Collective rights agencies provide a centralized source for copyright information and granting permission to use copyrighted materials. Typically, these agencies focus on a particular industry or type of work. Contacting an appropriate agency may be the quickest and easiest way to request permission, but keep in mind that most agencies charge for their service. In addition, there may be a fee charged for using the copyrighted material.
Copyright Clearance Center
Licenses rights to millions of books, journals, newspapers, websites, ebooks, images, and blogs.
Access Copyright (Canadian)
Provides access to more than 20 million books, magazines, newspapers and other publications.
The three agencies listed below provide licenses for public performance of nearly all published American music. K-State has standing license agreements with all three agencies, and you can search their individual repertories to check if a song you're interested in performing is listed. In addition, you should take into consideration whether or not your particular performance (which also includes playing a recording of music) is dramatic or nondramatic.
A dramatic performance can be defined as a:
If a performance can be defined as a dramatic performance, then the standing license agreements will not cover this use and public performance rights should be sought for Dramatic/Theatrical Works. In addition, the license agreements only cover performances at K-State, meaning that the events are sponsored, hosted, or held by the university. If you have questions about whether or not your use falls under the scope of the licenses, please contact CADS at firstname.lastname@example.org or General Counsel.
(also referred to as "mechanical rights" or "compulsory license.")
Harry Fox Agency
Provides licensing of copyrighted musical compositions for use on CDs, records, tapes, and some digital formats. If you want to record a "cover" or publish sheet music of a commercially recorded song, you need to obtain a mechanical license.
You must obtain permission to perform a dramatic work in public. This applies if you perform the entire work or a portion, such as an excerpt, act, scene, monologue, etc. K-State does not have a blanket license for dramatic works as it does for music, so you must obtain licensing rights for each work performed. Agencies listed below provide performance rights for a wide variety of plays and musicals.
The right to perform only a piece of music from a musical is probably covered through licenses with ASCAP, BMI, or SESAC. Such a performance must consist only of the music and not include any form of staging or choreography, even if the use of any of these elements is not intended to represent any part of the original musical.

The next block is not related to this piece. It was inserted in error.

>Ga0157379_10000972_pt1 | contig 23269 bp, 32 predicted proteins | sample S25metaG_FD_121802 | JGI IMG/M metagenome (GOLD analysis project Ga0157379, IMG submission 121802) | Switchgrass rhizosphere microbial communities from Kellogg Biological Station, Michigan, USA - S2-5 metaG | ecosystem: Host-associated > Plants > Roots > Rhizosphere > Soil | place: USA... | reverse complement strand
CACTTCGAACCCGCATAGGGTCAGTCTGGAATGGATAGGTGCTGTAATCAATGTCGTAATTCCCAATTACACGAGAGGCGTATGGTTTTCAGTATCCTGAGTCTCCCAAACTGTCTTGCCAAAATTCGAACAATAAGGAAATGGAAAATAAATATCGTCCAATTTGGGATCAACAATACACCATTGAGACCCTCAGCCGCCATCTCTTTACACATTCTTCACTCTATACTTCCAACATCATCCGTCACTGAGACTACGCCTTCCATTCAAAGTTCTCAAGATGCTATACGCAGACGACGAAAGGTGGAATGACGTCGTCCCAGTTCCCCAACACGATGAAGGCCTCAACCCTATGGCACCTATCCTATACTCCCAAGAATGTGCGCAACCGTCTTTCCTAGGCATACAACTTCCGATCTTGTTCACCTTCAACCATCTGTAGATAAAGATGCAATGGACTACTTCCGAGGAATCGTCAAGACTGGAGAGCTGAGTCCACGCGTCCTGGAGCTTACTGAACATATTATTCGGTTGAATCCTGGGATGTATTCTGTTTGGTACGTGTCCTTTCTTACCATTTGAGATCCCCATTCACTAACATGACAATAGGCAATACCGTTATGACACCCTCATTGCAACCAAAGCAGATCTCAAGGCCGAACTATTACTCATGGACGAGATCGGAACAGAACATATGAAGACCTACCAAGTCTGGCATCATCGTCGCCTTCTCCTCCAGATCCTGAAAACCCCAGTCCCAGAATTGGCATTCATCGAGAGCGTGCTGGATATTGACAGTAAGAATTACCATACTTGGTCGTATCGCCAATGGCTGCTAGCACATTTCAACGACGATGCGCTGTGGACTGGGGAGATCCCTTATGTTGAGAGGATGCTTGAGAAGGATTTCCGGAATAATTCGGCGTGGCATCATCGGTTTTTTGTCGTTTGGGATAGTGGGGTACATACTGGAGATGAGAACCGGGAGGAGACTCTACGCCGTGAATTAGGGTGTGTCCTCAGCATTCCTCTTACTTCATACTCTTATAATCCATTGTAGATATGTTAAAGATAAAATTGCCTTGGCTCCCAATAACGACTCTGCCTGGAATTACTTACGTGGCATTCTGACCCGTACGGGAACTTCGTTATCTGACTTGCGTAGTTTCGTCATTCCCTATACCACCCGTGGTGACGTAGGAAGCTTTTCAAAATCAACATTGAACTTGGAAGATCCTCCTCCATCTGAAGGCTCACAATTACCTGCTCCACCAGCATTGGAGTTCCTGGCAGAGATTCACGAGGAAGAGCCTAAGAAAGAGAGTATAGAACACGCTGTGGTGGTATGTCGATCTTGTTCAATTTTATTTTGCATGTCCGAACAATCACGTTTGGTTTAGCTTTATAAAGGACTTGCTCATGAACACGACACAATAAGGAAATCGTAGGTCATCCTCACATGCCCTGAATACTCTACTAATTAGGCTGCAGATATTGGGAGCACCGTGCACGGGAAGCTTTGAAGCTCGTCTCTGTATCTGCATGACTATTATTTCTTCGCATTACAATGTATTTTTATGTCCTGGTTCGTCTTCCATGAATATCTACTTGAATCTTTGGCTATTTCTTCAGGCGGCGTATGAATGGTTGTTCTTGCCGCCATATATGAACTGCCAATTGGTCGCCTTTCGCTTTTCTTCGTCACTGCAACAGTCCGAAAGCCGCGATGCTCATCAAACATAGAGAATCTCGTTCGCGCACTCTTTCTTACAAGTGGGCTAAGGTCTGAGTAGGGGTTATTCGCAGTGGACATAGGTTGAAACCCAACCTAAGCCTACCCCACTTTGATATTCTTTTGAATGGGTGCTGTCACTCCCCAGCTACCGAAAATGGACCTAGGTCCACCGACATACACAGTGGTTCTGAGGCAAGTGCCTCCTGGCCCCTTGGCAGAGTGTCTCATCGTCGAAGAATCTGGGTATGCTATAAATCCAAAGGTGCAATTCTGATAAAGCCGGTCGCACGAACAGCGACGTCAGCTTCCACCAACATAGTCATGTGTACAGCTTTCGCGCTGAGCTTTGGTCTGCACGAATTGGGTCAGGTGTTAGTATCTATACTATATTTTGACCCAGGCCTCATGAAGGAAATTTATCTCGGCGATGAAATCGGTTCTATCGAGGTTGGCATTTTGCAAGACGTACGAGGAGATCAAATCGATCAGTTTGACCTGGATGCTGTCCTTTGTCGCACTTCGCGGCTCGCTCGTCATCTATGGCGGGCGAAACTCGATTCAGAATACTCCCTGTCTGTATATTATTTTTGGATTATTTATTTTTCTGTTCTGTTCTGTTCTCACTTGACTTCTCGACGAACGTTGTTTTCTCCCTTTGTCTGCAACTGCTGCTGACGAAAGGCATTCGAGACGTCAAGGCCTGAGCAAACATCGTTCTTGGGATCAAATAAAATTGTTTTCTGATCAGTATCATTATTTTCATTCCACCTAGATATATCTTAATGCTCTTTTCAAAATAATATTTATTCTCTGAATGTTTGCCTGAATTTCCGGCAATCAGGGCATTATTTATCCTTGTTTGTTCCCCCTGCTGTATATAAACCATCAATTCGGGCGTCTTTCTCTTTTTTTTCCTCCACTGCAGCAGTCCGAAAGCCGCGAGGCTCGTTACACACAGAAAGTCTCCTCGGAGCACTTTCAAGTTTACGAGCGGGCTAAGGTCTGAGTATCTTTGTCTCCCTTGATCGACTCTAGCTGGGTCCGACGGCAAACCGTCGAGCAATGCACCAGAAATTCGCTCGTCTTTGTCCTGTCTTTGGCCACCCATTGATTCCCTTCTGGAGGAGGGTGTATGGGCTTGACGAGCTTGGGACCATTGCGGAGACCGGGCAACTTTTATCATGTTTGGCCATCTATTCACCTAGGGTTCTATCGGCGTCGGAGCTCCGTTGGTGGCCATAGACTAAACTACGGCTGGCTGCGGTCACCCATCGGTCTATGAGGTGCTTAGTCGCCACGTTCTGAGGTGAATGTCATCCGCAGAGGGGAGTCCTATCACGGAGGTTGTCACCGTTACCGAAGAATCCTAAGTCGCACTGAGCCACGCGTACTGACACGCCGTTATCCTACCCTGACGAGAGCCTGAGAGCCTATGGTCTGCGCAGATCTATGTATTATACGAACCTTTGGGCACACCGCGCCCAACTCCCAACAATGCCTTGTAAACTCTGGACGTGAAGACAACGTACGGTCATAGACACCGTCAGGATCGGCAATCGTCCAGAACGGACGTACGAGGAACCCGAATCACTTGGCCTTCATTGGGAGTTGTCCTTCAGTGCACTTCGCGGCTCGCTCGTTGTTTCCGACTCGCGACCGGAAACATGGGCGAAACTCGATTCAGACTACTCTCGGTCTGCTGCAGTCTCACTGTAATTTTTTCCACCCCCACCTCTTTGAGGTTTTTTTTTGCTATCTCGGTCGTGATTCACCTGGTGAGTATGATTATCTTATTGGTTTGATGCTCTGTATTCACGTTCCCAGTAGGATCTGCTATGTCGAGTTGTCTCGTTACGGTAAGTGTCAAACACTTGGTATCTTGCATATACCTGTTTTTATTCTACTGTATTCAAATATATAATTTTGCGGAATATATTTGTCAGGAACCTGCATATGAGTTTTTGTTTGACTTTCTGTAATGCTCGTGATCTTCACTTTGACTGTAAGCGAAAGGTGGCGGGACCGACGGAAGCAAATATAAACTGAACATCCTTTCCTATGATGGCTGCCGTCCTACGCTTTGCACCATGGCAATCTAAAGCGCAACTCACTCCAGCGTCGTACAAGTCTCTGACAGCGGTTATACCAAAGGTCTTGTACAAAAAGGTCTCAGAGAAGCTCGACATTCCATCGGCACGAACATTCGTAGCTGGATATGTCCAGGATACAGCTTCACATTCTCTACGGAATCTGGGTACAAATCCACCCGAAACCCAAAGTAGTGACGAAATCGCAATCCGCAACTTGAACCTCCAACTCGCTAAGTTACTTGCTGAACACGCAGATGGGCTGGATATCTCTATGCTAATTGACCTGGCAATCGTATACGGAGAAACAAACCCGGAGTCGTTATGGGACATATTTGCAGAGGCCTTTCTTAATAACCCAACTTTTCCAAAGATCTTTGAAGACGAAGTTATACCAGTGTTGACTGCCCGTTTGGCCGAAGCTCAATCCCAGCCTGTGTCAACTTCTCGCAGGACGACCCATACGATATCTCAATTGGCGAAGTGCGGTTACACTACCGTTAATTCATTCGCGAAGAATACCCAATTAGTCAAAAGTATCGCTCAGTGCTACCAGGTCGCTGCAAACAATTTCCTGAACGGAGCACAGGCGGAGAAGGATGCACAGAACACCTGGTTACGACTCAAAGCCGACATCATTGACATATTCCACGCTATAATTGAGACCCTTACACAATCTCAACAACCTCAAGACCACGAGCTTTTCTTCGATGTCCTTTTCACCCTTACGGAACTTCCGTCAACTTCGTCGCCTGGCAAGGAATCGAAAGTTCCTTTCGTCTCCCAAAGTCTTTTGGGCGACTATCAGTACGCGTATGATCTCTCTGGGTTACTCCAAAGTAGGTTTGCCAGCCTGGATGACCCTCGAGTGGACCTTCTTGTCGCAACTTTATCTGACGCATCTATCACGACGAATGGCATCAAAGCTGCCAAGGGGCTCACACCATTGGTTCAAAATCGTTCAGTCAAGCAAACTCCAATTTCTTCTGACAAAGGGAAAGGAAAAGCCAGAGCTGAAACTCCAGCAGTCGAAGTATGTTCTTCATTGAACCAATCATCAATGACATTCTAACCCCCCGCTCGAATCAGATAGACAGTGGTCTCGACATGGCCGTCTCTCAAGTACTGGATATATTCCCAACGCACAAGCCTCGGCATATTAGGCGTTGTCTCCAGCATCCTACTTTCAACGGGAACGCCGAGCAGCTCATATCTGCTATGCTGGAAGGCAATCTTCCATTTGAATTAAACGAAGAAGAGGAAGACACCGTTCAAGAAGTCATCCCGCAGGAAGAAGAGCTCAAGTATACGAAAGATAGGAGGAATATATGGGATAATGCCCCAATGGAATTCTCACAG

Musical Theatre International (MTI)
One of the world's leading dramatic licensing agencies, granting rights to perform the largest selection of musicals from Broadway and beyond.
Rodgers & Hammerstein Organization
Theatrical licensing representing more than 12,000 songs, 900 concert pieces, 200 writers, and 100 musicals.
Tams-Witmark Music Library, Inc.
Theater licensing agency for Broadway musicals.
Dramatists Play Service, Inc.
Publishes acting editions of plays and handles the leasing rights to these works. Offers an extensive list of titles, including the most significant American plays of the past half-century.
BPPI (Broadway Play Publishing, Inc.)
Specializes in licensing full-length, contemporary, American plays.
Their catalog includes musicals, full-length and one-act plays, and high-quality theatrical books suitable for high-school theatre, children's theatre, professional theatre and community theatre.
Samuel French, Inc.
Provides licenses for a variety of plays and musicals.
Pioneer Drama Service
Provides performance rights to over 850 plays and musicals. Their catalog is appropriate for community and children’s theatres, youth theatres, church groups, and school productions.
(Pictorial, Graphic, and Sculptural Works)
A collection licensing agency does not exist for art and illustration world. It's best to contact the publisher or artist to request permission. As an alternative, use Creative Commons to identify images that can be used without permission.
Frank Niemeir's Photography List
Links to nearly 1000 sites that provide stock photographs. Some sites provide royalty-free images, others are offered only by fee.
Showing a film outside of a small group of family/friends is likely considered a public performance, and thus, permission or a public performance rights should be sought. More information about how to do this can be found on the Guidelines on Showing a Film at K-State.
These public performance rights groups license to individuals, groups, and college campuses the right to publicly show films. Public performance rights or permission must be obtained for each individual film and for each individual showing. These licenses or permissions can take up to several weeks to obtain, so be sure to plan ahead.
Motion Picture Licensing Corporation
Represents over 400 producers and distributors, including all major Hollywood studios as well as independent and educational producers.
Criterion Pictures USA
Licenses feature films for educational institutions.
Swank Motion Pictures, Inc
Also licenses feature films for educational institutions.
Internet Movie Database
Useful to determine who owns a film (check under "Company") when seeking permission to show a film not listed by any of the major film licensing agencies.
Most software publishers can be contacted via their website. You must obtain permission if you want to reproduce, distribute, or make derivative works of software. Websites such as Tucows.com and freewarehome.com provide links to free software.